Ritz values and Arnoldi convergence for non-Hermitian matrices
Doctor of Philosophy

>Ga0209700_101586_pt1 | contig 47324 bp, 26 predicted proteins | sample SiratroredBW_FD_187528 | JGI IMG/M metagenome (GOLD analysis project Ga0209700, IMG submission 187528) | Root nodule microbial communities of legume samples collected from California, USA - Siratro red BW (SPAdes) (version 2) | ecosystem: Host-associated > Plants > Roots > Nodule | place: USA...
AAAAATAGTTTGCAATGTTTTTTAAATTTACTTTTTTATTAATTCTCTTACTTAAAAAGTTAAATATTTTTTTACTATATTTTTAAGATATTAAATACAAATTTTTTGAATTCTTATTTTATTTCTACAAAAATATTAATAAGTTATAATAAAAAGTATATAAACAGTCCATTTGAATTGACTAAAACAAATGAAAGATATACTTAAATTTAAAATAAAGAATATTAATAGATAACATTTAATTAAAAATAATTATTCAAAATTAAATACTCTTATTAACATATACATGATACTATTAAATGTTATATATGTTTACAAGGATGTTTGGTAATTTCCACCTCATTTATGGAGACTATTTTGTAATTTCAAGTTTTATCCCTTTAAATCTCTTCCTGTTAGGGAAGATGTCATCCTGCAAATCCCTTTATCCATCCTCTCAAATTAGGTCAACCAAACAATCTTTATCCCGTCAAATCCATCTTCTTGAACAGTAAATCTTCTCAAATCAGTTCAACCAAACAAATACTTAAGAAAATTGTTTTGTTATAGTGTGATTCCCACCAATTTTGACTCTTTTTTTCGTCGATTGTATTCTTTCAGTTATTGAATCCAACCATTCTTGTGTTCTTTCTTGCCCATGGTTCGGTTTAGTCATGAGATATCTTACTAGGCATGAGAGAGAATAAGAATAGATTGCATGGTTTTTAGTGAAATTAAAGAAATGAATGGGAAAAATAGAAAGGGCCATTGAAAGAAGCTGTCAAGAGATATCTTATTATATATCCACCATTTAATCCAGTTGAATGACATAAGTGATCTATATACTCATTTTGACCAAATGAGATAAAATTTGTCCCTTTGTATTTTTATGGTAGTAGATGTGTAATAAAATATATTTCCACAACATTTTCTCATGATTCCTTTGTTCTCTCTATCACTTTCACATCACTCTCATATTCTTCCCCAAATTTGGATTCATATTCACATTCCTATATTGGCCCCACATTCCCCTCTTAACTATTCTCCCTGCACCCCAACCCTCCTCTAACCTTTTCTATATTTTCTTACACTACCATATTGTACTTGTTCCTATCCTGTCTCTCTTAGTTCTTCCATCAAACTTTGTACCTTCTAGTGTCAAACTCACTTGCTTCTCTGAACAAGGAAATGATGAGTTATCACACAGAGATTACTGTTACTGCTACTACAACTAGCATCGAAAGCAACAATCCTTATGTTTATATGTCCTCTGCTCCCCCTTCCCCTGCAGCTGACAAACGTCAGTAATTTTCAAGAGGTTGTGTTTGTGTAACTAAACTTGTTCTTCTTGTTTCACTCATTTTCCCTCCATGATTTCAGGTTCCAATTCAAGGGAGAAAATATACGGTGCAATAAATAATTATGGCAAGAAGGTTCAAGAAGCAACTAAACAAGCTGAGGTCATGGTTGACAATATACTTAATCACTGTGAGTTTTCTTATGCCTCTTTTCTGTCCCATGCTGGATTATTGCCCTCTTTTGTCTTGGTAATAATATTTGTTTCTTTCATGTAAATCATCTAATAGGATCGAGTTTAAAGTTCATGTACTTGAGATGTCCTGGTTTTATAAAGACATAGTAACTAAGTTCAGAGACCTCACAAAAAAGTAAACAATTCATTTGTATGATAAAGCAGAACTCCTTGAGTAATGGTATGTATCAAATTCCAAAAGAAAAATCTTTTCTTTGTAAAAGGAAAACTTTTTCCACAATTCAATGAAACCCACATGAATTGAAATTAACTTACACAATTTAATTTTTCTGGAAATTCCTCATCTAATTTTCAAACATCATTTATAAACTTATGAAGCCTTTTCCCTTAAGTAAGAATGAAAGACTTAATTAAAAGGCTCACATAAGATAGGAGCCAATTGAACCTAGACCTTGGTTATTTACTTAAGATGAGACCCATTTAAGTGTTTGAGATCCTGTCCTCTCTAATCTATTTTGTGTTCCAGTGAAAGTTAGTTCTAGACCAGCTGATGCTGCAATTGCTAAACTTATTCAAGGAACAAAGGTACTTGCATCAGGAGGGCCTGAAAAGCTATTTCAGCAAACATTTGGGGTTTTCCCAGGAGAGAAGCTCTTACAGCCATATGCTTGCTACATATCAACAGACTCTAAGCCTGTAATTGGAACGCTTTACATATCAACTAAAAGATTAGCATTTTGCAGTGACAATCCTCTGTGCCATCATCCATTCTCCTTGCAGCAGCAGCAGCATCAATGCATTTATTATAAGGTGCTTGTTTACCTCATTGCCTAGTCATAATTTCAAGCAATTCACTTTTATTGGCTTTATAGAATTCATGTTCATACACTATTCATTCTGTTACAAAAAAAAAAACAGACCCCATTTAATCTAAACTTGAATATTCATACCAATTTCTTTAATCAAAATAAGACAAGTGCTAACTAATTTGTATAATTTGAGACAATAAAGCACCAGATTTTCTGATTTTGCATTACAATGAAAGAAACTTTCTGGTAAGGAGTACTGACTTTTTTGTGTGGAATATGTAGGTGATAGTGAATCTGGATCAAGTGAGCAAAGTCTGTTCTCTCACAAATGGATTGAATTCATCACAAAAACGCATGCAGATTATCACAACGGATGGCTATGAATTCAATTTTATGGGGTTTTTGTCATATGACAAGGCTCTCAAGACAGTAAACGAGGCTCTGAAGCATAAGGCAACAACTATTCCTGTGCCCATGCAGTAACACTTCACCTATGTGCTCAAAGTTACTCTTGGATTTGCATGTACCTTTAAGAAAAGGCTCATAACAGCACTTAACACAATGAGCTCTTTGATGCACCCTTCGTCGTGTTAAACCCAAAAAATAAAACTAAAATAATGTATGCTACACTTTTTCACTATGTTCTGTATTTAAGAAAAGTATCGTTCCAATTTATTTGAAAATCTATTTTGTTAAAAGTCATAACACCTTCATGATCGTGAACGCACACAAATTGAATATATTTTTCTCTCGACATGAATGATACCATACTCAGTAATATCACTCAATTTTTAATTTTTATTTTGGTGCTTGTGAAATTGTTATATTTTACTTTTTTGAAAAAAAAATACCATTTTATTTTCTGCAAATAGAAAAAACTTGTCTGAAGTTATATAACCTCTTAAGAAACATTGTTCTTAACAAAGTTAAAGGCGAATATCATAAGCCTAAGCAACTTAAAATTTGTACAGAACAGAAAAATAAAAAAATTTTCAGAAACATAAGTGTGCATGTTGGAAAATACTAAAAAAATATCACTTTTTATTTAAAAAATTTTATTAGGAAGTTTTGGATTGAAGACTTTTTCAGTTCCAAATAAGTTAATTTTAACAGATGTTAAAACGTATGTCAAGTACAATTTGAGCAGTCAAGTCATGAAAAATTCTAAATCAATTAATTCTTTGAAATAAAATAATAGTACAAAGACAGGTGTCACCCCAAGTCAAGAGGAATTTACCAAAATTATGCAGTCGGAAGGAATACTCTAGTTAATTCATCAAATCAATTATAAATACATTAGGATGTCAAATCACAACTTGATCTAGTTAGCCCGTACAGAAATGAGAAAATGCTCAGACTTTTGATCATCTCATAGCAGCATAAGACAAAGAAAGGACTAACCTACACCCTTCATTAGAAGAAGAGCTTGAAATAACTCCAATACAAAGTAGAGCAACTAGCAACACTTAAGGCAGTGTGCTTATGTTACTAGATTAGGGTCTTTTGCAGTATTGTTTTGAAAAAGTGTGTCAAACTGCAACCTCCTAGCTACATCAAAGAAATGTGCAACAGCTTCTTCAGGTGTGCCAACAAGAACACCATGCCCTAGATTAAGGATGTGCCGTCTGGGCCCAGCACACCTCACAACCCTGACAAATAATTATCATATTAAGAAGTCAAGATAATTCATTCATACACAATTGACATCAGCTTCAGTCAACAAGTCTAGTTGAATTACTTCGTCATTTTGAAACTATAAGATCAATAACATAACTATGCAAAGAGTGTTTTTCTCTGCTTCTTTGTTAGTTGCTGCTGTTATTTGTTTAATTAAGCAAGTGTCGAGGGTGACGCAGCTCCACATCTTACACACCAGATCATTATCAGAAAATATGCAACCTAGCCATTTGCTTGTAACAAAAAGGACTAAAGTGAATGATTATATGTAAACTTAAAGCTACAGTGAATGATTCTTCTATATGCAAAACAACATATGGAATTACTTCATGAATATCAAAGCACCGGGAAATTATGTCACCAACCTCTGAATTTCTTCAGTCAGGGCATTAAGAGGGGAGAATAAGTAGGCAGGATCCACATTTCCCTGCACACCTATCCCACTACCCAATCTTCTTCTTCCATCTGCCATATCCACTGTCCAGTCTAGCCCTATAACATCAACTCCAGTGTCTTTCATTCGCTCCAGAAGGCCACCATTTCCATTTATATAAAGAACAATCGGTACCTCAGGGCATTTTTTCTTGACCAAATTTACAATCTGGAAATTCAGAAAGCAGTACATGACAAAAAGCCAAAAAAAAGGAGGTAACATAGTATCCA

This thesis develops ways of localizing the Ritz values of non-Hermitian matrices. The restarted Arnoldi method with exact shifts, useful for determining a few desired eigenvalues of a matrix, employs Ritz values to refine eigenvalue estimates. In the Hermitian case, using selected Ritz values produces convergence due to interlacing. No generalization of interlacing exists for non-Hermitian matrices, and as a consequence no satisfactory general convergence theory exists. To study Ritz values, I propose the inverse field of values problem for k Ritz values, which asks if a set of k complex numbers can be Ritz values of a matrix. This problem is always solvable for k = 1 for any complex number in the field of values; I provide an improved algorithm for finding a Ritz vector in this case. I show that majorization can be used to characterize, as well as localize, Ritz values. To illustrate the difficulties of characterizing Ritz values, this work provides a complete analysis of the Ritz values of two 3 × 3 matrices: a Jordan block and a normal matrix. By constructing conditions for localizing the Ritz values of a matrix with one simple, normal, sought-after eigenvalue, this work develops sufficient conditions that guarantee convergence of the restarted Arnoldi method with exact shifts. For general matrices, the conditions provide insight into the subspace dimensions that ensure that shifts do not cluster near the wanted eigenvalue. As Ritz values form the basis for many iterative methods for determining eigenvalues and solving linear systems, an understanding of Ritz value behavior for non-Hermitian matrices has the potential to inform a broad range of analysis.